Henry G. Gyden and Lisha Bowen of Swope, Rodante P.A., Tampa, and Ronald K. Zimmet, Jr., of Zimmet & Quarles, P.L., Daytona Beach, for Appellant.
Caryn L. Bellus of Kubicki Draper, P.A., Miami, for Appellee GEICO General Insurance Company.
No Appearance for James Apicella and Donald Medlar.
Ryan Trout appeals the trial court's order entering summary judgment in favor of GEICO General Insurance Company. Determining that the trial court incorrectly interpreted the insurance policy at issue, we reverse.
Trout was injured while riding in a truck driven by his uncle and owned by a third person. The truck was pulling a trailer owned by yet another person. As the truck and trailer were travelling down I-95, the trailer began to sway. Ultimately, the driver lost control of the truck and trailer. They went into a spin, the trailer disconnected, and the truck impacted a guardrail. No other vehicles were involved in the accident.
The truck was insured by GEICO, but the trailer was not listed on any insurance policy. Trout sought uninsured motorist (UM) benefits under the GEICO policy, asserting that the trailer was uninsured. GEICO denied the claim, stating that UM coverage did not apply because the accident involved a single vehicle. Trout then filed suit against GEICO, and both parties moved for summary judgment. The trial court concluded that, under the GEICO policy, the trailer was part of an insured auto (the truck) and, thus, was not uninsured for purposes of UM coverage. This conclusion was incorrect in light of the plain language of the GEICO policy.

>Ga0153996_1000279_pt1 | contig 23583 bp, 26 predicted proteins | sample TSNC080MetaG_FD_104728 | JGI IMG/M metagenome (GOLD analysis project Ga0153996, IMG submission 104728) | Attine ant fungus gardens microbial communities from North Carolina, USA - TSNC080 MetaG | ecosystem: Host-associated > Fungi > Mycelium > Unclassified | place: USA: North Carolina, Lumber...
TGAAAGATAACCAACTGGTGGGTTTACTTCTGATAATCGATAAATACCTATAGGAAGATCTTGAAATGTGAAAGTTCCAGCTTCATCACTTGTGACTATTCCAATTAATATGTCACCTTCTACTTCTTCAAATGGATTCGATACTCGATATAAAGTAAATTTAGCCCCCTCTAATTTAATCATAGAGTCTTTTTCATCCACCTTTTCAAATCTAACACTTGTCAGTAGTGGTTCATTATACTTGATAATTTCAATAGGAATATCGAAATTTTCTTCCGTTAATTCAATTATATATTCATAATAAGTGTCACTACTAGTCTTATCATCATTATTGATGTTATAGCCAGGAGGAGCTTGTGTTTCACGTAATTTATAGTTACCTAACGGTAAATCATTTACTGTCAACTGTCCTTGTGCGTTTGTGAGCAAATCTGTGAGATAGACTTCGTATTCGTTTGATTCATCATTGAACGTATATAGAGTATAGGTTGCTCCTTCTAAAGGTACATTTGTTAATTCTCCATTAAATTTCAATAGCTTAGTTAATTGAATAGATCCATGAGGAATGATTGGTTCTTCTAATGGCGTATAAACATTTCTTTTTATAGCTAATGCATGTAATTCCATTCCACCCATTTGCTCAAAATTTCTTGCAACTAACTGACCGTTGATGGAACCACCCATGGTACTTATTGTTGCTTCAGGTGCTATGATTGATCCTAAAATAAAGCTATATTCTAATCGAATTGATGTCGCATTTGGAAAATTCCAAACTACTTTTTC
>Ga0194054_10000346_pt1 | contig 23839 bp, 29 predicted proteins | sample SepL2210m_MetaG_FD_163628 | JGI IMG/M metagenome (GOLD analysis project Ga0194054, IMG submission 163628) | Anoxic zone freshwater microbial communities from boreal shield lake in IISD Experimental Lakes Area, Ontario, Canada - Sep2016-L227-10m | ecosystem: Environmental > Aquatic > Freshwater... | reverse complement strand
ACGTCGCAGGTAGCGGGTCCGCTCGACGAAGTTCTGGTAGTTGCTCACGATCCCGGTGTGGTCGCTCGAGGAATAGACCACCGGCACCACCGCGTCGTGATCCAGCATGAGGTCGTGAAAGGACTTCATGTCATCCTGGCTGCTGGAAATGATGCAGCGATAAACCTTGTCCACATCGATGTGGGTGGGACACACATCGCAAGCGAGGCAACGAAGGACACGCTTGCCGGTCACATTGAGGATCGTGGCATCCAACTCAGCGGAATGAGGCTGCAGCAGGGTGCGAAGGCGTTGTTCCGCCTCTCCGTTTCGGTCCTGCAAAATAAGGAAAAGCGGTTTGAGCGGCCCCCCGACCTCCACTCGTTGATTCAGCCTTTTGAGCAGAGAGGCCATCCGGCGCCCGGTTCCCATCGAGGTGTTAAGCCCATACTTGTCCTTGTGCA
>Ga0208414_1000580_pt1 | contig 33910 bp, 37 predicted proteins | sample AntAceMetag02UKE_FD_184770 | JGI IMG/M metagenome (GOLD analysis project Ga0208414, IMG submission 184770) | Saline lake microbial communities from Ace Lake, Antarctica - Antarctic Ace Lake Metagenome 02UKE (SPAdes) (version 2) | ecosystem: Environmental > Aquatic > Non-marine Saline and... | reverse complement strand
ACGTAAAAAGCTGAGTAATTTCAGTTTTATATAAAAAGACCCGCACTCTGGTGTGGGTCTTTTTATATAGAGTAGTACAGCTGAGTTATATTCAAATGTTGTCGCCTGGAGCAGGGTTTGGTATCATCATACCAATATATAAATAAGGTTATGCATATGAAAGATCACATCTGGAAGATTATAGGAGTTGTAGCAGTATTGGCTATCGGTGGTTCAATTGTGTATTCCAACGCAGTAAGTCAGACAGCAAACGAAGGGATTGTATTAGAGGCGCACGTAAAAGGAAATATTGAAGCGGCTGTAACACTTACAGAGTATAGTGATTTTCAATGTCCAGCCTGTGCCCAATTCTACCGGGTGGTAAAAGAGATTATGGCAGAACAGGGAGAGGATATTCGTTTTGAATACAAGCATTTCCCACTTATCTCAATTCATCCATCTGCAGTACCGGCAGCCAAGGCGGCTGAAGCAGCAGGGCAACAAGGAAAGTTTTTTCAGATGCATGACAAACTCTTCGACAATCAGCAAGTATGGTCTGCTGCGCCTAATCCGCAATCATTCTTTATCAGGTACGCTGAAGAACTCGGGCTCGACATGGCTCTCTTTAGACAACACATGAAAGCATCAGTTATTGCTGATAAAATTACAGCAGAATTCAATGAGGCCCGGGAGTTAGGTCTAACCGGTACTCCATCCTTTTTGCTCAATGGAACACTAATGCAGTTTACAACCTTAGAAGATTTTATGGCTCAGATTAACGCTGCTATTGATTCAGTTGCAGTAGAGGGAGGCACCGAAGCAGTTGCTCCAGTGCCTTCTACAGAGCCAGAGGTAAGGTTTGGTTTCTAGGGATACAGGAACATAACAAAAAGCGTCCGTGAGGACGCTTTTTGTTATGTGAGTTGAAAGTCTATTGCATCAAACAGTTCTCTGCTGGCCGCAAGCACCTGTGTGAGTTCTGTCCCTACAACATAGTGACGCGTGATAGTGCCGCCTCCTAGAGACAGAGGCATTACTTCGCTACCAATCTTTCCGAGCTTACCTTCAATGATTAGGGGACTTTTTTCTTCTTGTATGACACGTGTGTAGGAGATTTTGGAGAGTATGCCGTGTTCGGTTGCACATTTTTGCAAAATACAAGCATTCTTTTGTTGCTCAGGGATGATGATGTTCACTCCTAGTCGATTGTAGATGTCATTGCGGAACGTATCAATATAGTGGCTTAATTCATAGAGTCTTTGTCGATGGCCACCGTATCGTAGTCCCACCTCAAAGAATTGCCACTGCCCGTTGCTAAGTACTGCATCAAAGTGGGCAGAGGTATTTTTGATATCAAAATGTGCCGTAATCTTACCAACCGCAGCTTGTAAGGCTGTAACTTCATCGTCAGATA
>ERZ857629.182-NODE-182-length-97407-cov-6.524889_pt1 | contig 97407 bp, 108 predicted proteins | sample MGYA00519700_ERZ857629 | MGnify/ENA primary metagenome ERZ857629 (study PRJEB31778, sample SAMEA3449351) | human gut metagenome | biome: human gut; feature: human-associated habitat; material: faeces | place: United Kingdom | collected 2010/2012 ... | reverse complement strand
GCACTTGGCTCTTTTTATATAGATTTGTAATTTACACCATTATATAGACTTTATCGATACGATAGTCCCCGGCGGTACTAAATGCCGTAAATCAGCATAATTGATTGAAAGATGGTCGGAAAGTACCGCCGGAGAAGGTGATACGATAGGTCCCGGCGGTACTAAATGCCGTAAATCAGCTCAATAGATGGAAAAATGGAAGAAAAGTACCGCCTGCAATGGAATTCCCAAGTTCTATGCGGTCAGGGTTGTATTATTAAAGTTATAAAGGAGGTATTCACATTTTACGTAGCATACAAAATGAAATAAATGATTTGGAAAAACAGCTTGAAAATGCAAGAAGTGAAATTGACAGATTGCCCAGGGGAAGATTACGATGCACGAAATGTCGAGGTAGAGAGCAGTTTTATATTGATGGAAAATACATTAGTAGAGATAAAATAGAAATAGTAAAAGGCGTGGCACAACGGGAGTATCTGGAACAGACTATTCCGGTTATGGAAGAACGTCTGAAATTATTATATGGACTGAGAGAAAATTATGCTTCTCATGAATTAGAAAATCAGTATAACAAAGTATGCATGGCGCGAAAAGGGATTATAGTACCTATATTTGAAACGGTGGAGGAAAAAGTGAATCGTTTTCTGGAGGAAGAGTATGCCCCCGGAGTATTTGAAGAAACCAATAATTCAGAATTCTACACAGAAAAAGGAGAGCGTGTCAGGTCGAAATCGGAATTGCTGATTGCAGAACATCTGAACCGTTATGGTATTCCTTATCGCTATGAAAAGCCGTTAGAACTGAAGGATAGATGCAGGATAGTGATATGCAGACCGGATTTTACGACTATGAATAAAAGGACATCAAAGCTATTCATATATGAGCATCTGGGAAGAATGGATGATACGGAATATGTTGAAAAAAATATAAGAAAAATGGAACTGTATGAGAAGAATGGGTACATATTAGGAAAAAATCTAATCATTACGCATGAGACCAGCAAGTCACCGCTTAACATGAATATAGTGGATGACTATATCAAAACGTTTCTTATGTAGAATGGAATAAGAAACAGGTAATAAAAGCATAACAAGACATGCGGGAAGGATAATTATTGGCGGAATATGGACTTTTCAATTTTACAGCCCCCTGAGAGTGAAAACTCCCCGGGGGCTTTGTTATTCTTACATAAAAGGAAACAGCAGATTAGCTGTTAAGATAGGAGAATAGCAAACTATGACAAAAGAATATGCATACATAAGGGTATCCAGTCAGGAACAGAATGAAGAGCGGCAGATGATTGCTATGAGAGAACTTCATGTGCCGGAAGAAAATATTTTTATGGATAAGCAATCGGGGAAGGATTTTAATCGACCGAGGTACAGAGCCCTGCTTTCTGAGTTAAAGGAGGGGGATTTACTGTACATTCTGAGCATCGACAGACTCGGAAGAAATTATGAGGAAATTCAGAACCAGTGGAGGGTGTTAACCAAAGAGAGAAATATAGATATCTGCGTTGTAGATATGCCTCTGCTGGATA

The standard of review for a trial court's interpretation of an insurance policy is de novo. State Farm Mut. Auto. Ins. Co. v. Parrish, 873 So.2d 547, 549 (Fla. 5th DCA 2004). Insurance policies must be construed according to their plain language. Swire P. Holdings, Inc. v. Zurich Ins. Co., 845 So.2d 161, 165 (Fla.2003); Auto-Owners Ins. Co. v. Anderson, 756 So.2d 29, 34 (Fla.2000). To determine whether the trailer was uninsured for purposes of UM coverage, we must analyze (1)
whether the trailer was a separate auto, and if so, (2) whether the trailer came within the definition of " uninsured auto."
First, the GEICO policy treats a trailer as a separate auto for purposes of UM coverage. The policy's liability section defines " non-owned auto" and " owned auto" to include a trailer, and the UM section incorporates these definitions by reference.
GEICO argues that the policy treats a trailer as part of the vehicle to which it is attached. GEICO relies on the following provision in the policy's liability section: